Friday, August 29, 2008

Post Sales Support

These days the interwebs are full of sites where you can find other peoples tasting notes on pretty much any wine that's out there. Wine Spectator and Wine Advocate have extensive online databases of their published scores and notes; collectors post comments on CellarTracker and Cork'd and discuss the wines in online forums (or is it fora?); consumers and retailers alike discuss the latest releases in their blogs.

But for any given wine, who opens the most bottles? Who knows the wine best? Obviously it's the people who made it. They are uniquely positioned to track the progress of a wine over the years; after all they've had it in ideal conditions since before it was even released.

The finest example in this regard is Penfolds of Australia. Every few years they hold a tasting of the entire library going back over 50 years and publish it on their website as "The Rewards Of Patience". For a collector, whether of the iconic Grange or the more affordable but still long-lived Bin series it's the ultimate resource.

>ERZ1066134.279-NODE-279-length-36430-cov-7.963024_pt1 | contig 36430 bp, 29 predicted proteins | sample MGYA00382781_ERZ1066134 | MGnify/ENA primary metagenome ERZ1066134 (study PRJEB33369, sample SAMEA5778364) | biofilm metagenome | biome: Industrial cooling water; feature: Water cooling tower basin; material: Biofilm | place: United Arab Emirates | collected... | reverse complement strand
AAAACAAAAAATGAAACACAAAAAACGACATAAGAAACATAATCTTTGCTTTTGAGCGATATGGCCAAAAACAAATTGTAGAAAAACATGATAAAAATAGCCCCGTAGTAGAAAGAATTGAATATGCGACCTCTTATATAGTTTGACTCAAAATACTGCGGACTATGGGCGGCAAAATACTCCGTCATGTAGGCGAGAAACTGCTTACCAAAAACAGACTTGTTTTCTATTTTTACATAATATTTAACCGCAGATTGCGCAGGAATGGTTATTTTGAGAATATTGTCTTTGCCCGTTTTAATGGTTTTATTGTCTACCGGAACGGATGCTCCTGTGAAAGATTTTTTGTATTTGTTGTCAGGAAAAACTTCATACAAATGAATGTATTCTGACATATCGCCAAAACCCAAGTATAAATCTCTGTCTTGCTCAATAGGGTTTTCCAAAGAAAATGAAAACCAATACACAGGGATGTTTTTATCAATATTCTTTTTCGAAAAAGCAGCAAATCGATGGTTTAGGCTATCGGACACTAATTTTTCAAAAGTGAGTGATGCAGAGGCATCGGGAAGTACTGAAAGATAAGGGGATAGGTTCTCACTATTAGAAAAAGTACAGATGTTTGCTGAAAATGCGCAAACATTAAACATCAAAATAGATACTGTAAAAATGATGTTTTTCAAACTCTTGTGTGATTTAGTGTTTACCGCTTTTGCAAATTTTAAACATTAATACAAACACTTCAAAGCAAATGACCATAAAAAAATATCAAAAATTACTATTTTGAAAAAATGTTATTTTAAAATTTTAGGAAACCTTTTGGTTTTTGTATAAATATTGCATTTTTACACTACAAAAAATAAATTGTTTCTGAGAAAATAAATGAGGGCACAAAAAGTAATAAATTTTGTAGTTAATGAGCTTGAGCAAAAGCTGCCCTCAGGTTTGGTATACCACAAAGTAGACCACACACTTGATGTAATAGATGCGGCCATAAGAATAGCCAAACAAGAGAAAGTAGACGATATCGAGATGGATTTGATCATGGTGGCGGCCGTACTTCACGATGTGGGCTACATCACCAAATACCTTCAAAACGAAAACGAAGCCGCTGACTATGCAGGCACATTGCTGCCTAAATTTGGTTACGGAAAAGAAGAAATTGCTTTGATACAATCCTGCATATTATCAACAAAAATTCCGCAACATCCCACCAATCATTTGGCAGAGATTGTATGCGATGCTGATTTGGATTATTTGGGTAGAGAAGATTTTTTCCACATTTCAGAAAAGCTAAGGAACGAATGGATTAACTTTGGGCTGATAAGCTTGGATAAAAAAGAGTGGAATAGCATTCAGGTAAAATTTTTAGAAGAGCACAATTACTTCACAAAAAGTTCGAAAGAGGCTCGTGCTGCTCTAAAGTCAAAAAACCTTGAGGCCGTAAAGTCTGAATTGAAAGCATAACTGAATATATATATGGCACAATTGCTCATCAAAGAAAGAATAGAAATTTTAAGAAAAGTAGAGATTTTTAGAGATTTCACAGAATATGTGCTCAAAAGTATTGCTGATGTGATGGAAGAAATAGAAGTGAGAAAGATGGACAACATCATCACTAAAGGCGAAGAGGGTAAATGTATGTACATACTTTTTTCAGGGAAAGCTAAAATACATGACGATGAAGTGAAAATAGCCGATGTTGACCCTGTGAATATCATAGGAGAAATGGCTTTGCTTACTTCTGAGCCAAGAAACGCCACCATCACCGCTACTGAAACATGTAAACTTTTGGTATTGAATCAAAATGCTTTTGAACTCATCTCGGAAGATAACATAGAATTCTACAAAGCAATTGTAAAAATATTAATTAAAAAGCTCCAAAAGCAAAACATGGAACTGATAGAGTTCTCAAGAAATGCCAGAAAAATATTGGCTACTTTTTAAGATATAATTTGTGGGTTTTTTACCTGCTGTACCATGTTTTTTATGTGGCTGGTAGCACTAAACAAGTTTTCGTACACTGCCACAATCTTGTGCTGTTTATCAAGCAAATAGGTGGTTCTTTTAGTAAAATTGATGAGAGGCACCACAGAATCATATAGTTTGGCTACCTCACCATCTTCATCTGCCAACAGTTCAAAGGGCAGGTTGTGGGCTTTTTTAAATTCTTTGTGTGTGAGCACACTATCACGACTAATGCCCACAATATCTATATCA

Yet if you go to most other wineries web sites, 99% of the time the only thing you'll find information on is the latest and future releases. It's all about selling; where's the after sales support?

Recently Wes told me that a couple of years ago Jeff Emery had held a tasting and posted notes on the entire library of Santa Cruz Mountain Vineyard wines. Although I'd visited the site before I'd never noticed it because for some reason on my browser (Firefox) it shows up as black on black. But sure enough, the notes are there going back all the way to 1979, and they make interesting reading.

Take for example the rainy 1982 vintage; the Bates Ranch Cabernet is "Complex and soft, perhaps just past its peak. Drink now or last Tuesday" whereas the Estate Pinot Noir is "a HUGE wine that still needs time. Lots of tannin, but lots of deep fruit too. Hold until 2010 to 2015". Notes like these from the people who know the wines are a fantastic resource that will prevent you from opening a bottle too soon or keeping it too long, and I wish that more wineries would share them.